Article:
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Interestingly enough, no special naming convention is needed to define an array An array is generally a simple data structure in which a group of values or objects can be accessed using the same name but using indexes to access each individual element If you ve looked at VBScript code, you have undoubtedly seen something similar to this:
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Dim myArr(2) myArr(0) = "first" myArr(1) = "second" myArr(2) = "third" WScriptEcho myArr(1)
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This isn t a VBScript tutorial, so we won t go into this example in great detail; basically, this code defines an array containing three elements (even though there s a 2 in the parentheses since the 2 signifies the index of the last element starting from 0) You then assign values to each element and then output the value of myArr at index 1, which in this case would be the string second The following code snippet shows how arrays are dealt with in Windows PowerShell:
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$myArr = "first","second","third" $myArr[1] = "2nd" write-host $myArr
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The result of this little code snippet above would be first 2nd third being displayed on the screen on one line Just like many programming languages, the arrays are 0 index based, so $myArr[0] refers to the first element, $myArr[1] refers to the second element, and so on Notice how you implicitly defined $myArr as having three data elements; but what if you wanted to add two more In VBScript, you would have had to use the ReDim statement to resize the array But in PowerShell, this is extremely easy:
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$myArr = "first","second","third" $myArr = $myArr + "fourth","fifth" write-host $myArr[4]
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This code snippet results in the string fifth being displayed on the screen Notice that all you had to do to extend my existing array was to add the new data elements you wanted using the plus (+) operator Windows PowerShell automatically handles the memory allocation for me
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One of the most important features needed in any scripting environment is the ability to define conditional statements such as if x equal 2 then do this otherwise do something else After all, without conditional statements such as If/ElseIf/Else combinations, you can t really implement any kind of logic in your script The key to being able to create branches in your code is to combine conditional statements with comparison operators to make decisions based on values of variables within your script Here s an example:
$a = 5 if ($a -eq 1) { write-host "One" } elseif ($a -eq 2) { write-host "Two" } else { write-host "Anything but One or Two!" }
Hopefully you can follow this slightly longer code snippet First, you assign the value of 5 to $a Then check if the value of $a is equal to 1 and, if it is, you output One to the screen If $a is not equal to 1, check whether it is equal to 2 and output Two if it is If neither condition is met, the string Anything but One or Two! is displayed Based on the value of $a being 5, this script will output Anything but One or Two! Try changing the value of $a to a different number to see the output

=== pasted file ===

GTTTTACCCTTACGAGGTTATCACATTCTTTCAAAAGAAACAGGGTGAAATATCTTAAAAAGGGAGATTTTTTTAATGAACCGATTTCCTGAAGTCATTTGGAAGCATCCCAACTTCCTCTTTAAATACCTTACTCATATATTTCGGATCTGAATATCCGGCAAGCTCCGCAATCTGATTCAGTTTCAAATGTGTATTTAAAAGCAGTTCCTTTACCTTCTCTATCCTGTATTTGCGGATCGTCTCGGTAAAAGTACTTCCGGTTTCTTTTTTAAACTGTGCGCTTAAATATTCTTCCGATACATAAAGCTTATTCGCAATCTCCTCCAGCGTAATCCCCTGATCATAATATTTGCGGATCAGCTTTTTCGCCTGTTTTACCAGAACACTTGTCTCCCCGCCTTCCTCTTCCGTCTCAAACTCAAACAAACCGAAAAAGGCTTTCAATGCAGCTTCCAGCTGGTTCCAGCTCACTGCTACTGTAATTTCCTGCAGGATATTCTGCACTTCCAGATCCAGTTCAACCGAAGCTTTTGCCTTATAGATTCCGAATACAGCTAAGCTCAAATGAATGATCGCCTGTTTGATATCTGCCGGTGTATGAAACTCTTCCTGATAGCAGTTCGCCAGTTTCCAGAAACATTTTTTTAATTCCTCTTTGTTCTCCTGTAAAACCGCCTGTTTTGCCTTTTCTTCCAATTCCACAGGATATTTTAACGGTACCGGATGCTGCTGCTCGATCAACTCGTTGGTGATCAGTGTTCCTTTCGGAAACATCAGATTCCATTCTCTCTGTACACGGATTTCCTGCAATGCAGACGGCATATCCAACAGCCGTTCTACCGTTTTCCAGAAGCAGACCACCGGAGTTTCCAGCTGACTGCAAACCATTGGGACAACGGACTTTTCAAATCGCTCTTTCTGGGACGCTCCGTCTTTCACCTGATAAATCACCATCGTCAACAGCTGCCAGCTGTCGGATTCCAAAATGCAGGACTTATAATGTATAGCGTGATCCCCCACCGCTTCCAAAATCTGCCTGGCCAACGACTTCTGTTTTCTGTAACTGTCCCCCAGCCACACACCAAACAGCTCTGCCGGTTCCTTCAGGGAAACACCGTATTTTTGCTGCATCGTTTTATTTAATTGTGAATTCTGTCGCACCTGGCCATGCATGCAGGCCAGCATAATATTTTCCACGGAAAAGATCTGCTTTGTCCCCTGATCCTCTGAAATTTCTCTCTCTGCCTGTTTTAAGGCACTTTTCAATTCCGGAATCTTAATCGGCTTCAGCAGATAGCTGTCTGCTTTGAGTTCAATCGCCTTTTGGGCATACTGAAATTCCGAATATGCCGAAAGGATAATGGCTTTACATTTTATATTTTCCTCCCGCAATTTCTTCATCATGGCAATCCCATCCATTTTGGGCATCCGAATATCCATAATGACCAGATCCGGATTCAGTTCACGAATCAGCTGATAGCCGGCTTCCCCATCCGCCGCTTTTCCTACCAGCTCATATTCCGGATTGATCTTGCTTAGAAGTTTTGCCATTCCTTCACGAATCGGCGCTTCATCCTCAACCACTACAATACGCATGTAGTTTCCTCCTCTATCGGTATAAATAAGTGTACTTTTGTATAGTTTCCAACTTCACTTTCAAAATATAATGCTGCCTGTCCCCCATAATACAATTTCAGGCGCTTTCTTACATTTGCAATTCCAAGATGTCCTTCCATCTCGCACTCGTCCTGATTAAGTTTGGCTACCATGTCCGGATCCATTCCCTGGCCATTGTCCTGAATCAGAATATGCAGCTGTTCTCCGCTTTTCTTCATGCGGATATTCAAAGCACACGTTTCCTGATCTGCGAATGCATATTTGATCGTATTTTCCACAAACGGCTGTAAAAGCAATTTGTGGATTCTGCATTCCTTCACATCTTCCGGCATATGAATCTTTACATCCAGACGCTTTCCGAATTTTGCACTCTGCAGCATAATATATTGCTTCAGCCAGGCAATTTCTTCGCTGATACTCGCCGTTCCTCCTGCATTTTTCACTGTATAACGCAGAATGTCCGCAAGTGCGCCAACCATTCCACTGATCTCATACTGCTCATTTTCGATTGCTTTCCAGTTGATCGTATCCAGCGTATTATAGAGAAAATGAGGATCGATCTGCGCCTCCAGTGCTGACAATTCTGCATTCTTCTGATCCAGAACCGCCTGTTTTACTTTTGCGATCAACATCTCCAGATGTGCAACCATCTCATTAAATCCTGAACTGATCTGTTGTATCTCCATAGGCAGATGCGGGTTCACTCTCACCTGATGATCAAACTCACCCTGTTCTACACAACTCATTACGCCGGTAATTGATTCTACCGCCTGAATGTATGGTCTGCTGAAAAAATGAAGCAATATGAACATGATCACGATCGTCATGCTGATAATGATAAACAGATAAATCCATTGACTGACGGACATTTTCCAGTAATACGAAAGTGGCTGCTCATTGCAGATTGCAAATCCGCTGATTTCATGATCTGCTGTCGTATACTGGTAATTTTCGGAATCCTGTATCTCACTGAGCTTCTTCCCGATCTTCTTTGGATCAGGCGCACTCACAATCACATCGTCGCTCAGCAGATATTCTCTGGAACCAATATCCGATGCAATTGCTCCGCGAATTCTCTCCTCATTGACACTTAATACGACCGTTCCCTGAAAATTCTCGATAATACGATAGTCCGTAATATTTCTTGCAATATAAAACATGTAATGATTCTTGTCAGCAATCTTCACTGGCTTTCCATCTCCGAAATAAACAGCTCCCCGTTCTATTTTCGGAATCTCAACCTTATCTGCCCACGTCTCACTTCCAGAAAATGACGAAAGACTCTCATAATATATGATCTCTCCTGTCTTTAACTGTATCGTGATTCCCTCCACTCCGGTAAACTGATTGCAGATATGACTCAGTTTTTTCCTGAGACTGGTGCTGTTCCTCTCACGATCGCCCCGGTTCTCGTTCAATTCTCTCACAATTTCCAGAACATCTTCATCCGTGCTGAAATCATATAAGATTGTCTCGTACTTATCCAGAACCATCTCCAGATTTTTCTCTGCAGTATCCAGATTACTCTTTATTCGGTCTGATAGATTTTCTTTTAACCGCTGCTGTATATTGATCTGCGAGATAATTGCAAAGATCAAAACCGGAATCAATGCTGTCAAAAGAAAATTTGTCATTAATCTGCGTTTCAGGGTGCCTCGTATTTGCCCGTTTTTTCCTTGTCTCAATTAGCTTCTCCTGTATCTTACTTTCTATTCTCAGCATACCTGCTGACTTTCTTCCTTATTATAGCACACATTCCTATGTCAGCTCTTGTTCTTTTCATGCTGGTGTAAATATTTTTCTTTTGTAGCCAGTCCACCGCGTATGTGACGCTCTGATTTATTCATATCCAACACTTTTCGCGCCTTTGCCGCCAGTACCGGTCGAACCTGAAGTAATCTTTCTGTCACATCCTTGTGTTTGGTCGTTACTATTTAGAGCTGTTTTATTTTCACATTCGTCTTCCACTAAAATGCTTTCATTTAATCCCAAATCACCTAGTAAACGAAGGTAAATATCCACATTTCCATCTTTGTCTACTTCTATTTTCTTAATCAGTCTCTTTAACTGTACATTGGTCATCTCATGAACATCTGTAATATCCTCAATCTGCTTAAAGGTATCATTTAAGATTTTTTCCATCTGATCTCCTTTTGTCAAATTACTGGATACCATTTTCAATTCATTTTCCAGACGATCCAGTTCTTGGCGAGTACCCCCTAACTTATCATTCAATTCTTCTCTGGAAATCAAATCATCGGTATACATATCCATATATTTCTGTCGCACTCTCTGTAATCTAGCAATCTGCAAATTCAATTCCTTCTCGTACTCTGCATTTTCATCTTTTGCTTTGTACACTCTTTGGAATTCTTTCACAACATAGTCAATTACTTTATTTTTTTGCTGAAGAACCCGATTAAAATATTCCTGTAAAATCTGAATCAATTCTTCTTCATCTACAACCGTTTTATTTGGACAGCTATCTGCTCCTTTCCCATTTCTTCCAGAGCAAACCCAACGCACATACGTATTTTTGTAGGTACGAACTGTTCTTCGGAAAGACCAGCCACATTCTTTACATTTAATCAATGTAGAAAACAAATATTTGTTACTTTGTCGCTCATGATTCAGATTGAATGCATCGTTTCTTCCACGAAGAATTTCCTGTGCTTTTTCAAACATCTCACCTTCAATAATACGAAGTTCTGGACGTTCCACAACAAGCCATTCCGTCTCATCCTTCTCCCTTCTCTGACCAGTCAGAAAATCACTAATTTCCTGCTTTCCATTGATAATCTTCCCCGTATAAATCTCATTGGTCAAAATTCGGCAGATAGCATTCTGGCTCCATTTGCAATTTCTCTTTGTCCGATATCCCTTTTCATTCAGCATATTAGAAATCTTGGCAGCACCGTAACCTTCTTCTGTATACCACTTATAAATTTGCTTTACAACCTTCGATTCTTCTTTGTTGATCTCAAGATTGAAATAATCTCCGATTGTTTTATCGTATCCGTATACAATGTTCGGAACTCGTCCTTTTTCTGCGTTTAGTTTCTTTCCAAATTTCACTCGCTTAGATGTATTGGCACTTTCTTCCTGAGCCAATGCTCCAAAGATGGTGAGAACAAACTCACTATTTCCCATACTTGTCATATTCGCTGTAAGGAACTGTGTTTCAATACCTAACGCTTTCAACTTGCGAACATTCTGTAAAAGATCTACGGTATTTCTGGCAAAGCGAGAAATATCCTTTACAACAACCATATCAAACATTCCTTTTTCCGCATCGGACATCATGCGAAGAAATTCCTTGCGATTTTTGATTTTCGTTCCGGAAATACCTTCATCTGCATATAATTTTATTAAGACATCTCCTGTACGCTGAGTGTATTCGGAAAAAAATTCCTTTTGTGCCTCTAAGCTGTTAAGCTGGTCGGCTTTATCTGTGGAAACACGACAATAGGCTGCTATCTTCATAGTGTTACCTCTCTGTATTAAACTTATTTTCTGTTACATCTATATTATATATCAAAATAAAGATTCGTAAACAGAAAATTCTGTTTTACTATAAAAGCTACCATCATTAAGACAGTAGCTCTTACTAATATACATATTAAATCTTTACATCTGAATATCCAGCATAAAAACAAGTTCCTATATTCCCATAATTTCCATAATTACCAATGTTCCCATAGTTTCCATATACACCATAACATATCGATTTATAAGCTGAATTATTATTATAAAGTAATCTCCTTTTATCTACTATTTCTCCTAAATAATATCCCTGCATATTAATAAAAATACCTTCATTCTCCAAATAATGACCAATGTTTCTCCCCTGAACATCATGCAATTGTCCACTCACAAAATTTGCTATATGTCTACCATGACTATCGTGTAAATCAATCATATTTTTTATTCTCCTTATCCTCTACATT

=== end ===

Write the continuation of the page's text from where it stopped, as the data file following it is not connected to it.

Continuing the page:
13:
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In the preceding example, we have used the -eq comparison operator to check whether the variable equaled a certain value You can use seven different comparison operators in Windows PowerShell, and each starts with a hyphen (-) followed by a twoletter abbreviation of the comparison it performs: -eq Equal to -ne Not equal to -notmatch Does not match -gt Greater than -ge Greater than or equal to -lt Less than -le Less than or equal to Another method for performing a conditional branching within your code is through the use of a Switch statement A Switch statement is a more efficient way of handling situations in which you want to test more than two conditions with an If/Elseif statement For example, let s say you have a variable that can contain the name of one of seven different colors Red, Blue, Yellow, White, Green, Orange, Black and you want to perform different actions based on each individual color If you could only use If/ Elseif statements, it would take many such statements and would not be easy to read later Using a Switch statement makes the code much neater and intuitive, as in this example:
$color = "blue" switch ($color) { red {write-host "Color Red"; break} blue {write-host "Color Blue"; break} yellow {write-host "Color Yellow"; break} white {write-host "Color White"; break} green {write-host "Color Green"; break} orange {write-host "Color Orange"; break} black {write-host "Color Black"; break} }
Notice how easy it is to see which code gets executed based on the value of $color What you haven t seen before is the break statement We ll discuss this in the next section, but essentially it tells Windows PowerShell to stop processing the rest of the potential switch conditions, which makes sense since we ve already found a match
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